By Rhiannon Taylor, January 2017
There's a clearing in the clouds, flying over Northern Territory and I hold my breath. "I see it!" I shout out loud although there's no embarrassment as all the passengers on the plane seem to be just as excited, snapping away on their iPhones at the same thing. A giant red rock.
Picked up by a young and vibrant staff member of Longtidue 131°, the only lodge in the area to have uninterrupted views of Uluru, I'm transported through the outback terrain and overwhelmed by a colour palette that is unmistakably Australian. Odd trees, shrubs and pale yellow grass are scattered throughout intense, richly-red dirt.
After a much needed refreshment and nibble (lemon-myrtle cookie perhaps?), I'm led down a path to my tent-cum-suite. There are only 15 tents, which are raised on stilts and have recently had architecturally designed balconies added to their front facade. Inside, they're intrinsically Aussie, with outback paraphernalia adorning the walls, rich leather details and furnishings in earthy tones like that of a grand homestead.
The bathroom is at the rear of my suite and has a rain shower with a window that faces out to the wilderness and there's plenty of room for my luggage and a closet to hang up my clothes. Shorts, singlets and more shorts. It's hot, really hot, at Uluru and thankfully there's no dress code (leave the stilettos at home).
Mornings start early, with a base walk of Uluru up first. We head off at 6:15am, a breakfast box in hand, for a ten kilometre stroll on a well-maintained dirt track. It's hard to comprehend that Uluru is over 850 metres tall with nothing to compare it to for scale, but face to face with the rock it's presence is spectacular and it's size is undeniable.
Formerly known as Ayers Rock after white settlement, Uluru was handed back to it's original owners 30 years ago and declared one of the rarest UNESCO sites - having both cultural and natural significance. Our Longitude 131° guide points out sacred spots to the group that hold importance to the Aboriginal people and whilst climbing the rock is still possible, it is not recommended out of respect for the owners and the land.
We're back in time for lunch and Longitude 131° offers both a classic menu with steaks and simple salads and a modern Australian menu that changes daily. Guests dine in the Dune House for breakfast, lunch and dinner and the chefs do an incredible job serving up fresh produce, which is surprising considering the remote location.
Fish is perfectly seared, served with mixed leaves and wattle-seed bread and its the kind of light dish needed after a morning in the heat. A dark, molten chocolate cake hits the spot and matches fabulously with a sweet wine, Altus, from natural wine-maker Ngeringa in the Adelaide Hills. For a dining experience that will blow you away, book in for Table 131° which is dinner served outside in the dunes. Dishes featuring emu and lamb are served on a long table, whilst listening to the sounds of a didgeridoo under the blanket of a star filled sky.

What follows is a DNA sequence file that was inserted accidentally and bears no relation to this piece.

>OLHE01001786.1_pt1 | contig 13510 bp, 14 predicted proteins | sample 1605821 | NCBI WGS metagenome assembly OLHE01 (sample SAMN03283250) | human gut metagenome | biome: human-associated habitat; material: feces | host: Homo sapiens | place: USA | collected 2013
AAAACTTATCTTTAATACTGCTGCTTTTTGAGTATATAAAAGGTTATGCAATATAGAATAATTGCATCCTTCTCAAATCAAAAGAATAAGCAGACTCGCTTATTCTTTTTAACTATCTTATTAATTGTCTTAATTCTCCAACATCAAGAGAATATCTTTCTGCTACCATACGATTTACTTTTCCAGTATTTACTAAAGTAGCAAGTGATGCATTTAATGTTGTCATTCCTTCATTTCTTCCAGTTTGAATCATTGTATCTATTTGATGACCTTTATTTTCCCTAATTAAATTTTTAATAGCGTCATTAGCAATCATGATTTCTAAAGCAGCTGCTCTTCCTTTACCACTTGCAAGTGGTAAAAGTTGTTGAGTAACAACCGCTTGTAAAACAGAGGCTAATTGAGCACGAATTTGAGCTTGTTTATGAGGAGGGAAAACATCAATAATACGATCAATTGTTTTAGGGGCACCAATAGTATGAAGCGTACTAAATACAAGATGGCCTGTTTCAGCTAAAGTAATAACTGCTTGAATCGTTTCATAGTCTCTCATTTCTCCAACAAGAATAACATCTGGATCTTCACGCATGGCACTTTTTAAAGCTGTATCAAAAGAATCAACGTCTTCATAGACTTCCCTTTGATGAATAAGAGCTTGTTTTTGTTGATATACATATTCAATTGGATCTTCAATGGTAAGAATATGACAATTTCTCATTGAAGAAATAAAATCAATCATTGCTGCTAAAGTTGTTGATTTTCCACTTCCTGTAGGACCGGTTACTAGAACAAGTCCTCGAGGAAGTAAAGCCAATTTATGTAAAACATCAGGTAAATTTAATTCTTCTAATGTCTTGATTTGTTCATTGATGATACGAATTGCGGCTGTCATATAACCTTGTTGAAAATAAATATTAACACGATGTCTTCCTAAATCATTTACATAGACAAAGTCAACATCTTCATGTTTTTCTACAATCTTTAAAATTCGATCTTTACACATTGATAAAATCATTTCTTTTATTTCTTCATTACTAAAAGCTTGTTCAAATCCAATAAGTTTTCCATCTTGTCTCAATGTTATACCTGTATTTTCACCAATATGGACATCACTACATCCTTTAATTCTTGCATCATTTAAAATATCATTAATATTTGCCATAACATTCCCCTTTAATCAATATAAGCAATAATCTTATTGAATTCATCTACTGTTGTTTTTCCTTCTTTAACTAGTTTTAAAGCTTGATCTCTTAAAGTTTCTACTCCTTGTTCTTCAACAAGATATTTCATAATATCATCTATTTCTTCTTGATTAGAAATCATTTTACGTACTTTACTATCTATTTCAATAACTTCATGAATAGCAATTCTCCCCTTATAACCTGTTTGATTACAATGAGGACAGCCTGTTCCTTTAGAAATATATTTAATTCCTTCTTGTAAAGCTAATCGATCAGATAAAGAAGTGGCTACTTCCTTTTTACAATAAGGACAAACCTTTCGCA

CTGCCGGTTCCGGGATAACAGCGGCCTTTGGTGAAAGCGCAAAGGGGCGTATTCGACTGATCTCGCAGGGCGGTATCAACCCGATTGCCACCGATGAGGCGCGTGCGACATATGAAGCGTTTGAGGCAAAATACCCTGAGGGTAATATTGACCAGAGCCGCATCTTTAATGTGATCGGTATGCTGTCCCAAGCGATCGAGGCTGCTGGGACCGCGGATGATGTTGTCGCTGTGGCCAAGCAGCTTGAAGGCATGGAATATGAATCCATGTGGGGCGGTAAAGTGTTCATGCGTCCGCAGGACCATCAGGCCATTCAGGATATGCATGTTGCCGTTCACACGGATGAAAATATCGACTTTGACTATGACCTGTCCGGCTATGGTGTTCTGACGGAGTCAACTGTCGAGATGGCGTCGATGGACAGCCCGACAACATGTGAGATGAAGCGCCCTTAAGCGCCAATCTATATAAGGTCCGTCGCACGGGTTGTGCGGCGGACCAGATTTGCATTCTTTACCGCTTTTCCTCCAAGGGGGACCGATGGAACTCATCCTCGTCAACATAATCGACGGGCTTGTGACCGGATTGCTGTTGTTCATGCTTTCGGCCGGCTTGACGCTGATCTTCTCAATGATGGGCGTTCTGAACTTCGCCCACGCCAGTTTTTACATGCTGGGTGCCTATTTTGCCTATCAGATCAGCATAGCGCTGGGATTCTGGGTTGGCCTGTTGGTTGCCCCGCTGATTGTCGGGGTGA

Wandering back to my tent, I'm welcomed to a flickering fire and a swag laid out for star gazing on the balcony. A whiskey tray beckons an evening tipple and I fall asleep on the very plush swag losing count of how many shooting stars have gone past.
Not to be missed is Uluru's twin sister and perhaps my favourite of the two, Kata Tjuta. Previously known as the Olgas, a morning excursion takes our group through a gorge where I am smack bang in the middle of the towering rock formation. The Longitude 131° staff are so personable and have a profound respect for the land. It's captivating to hear them recant some of the indigenous stories as we wander through the gorge.
Afternoons are spent relaxing on my balcony or by the pool for some much needed relief from the rising temperatures (I am in the centre of Australia, after all). There's Wifi throughout the resort and there's only one TV which is in the Dune House and rarely seems to get used.
Prior to dinner, canapes are served at sunset at various viewing points around the Uluru rock. Sipping on champagne and nibbling on a cheese twist, I'm speechless to see the rock change dramatically from dark red to vibrant orange as the sunlight goes down. It's hot, dry and it's beauty gets under my skin. It's Australia, it's my home and it's privilege to see it.
THE TURN DOWN
ACCOMODATION CATEGORY: Wilderness Lodge.
ROOMS: All the luxury tents offered panoramic views of Uluru and the landscape. Stay tuned for the slick Dune Pavilions opening late in 2017.
MINI BAR: Complimentary. Beer, wine, sparkling, soft drink, chocolate, biscuits, nuts, crisps and water.
POOL/GYM/SPA: There is a pool and a spa to open after renovations late 2017.
TURN DOWN SERVICE: Yes, water refilled, chocolates and a spirits tray with the Baillie Swag set-up.
FEEL: Refined outback luxury.
LOCATION: A 20 minute drive from Ayers Rock airport.
RESTAURANT/BAR: The Dune House serves up all meals which are included for guests in the rate. There's a bar which is open all day for guests to help themselves as they wish.
RATES: Starting at $1400 AUD per person, twin share, per night including meals, beverages and excursions.
GOOD TO KNOW: The Field of Light installation by British artist Bruce Munro which was due to close March 2017 has been extended. A lunchbox is given to guests on departure for the long journey home - complete with coconut water and raw vegan chocolate.
I travelled and stayed as a guest of the Baillie Lodges.